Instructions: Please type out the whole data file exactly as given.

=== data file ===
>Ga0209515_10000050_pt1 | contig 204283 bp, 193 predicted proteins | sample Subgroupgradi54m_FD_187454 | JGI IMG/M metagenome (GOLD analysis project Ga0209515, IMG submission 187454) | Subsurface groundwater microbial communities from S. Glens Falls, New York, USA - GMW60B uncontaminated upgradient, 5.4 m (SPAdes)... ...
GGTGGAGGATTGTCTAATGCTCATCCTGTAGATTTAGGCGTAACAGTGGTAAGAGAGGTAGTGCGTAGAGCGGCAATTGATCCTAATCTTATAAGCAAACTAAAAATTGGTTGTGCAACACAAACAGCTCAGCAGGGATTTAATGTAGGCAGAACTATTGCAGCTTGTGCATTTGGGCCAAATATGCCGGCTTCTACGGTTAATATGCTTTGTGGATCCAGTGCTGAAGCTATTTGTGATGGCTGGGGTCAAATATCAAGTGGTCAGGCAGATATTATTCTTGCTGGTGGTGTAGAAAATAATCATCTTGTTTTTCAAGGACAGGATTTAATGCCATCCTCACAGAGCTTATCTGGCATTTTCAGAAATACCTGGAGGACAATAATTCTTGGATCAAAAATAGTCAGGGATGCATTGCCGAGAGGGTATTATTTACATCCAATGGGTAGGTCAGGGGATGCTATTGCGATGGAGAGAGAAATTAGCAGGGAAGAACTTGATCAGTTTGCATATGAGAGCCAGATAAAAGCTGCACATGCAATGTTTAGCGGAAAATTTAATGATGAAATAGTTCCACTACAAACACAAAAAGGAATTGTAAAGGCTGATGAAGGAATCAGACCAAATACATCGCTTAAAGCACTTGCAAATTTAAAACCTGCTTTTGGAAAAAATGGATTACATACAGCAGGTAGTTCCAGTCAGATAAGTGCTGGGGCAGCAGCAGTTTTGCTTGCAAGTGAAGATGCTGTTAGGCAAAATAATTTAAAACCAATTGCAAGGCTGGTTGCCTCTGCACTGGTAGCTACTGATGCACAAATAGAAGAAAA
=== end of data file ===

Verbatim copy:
>Ga0209515_10000050_pt1 | contig 204283 bp, 193 predicted proteins | sample Subgroupgradi54m_FD_187454 | JGI IMG/M metagenome (GOLD analysis project Ga0209515, IMG submission 187454) | Subsurface groundwater microbial communities from S. Glens Falls, New York, USA - GMW60B uncontaminated upgradient, 5.4 m (SPAdes)... ...
GGTGGAGGATTGTCTAATGCTCATCCTGTAGATTTAGGCGTAACAGTGGTAAGAGAGGTAGTGCGTAGAGCGGCAATTGATCCTAATCTTATAAGCAAACTAAAAATTGGTTGTGCAACACAAACAGCTCAGCAGGGATTTAATGTAGGCAGAACTATTGCAGCTTGTGCATTTGGGCCAAATATGCCGGCTTCTACGGTTAATATGCTTTGTGGATCCAGTGCTGAAGCTATTTGTGATGGCTGGGGTCAAATATCAAGTGGTCAGGCAGATATTATTCTTGCTGGTGGTGTAGAAAATAATCATCTTGTTTTTCAAGGACAGGATTTAATGCCATCCTCACAGAGCTTATCTGGCATTTTCAGAAATACCTGGAGGACAATAATTCTTGGATCAAAAATAGTCAGGGATGCATTGCCGAGAGGGTATTATTTACATCCAATGGGTAGGTCAGGGGATGCTATTGCGATGGAGAGAGAAATTAGCAGGGAAGAACTTGATCAGTTTGCATATGAGAGCCAGATAAAAGCTGCACATGCAATGTTTAGCGGAAAATTTAATGATGAAATAGTTCCACTACAAACACAAAAAGGAATTGTAAAGGCTGATGAAGGAATCAGACCAAATACATCGCTTAAAGCACTTGCAAATTTAAAACCTGCTTTTGGAAAAAATGGATTACATACAGCAGGTAGTTCCAGTCAGATAAGTGCTGGGGCAGCAGCAGTTTTGCTTGCAAGTGAAGATGCTGTTAGGCAAAATAATTTAAAACCAATTGCAAGGCTGGTTGCCTCTGCACTGGTAGCTACTGATGCACAAATAGAAGAAAA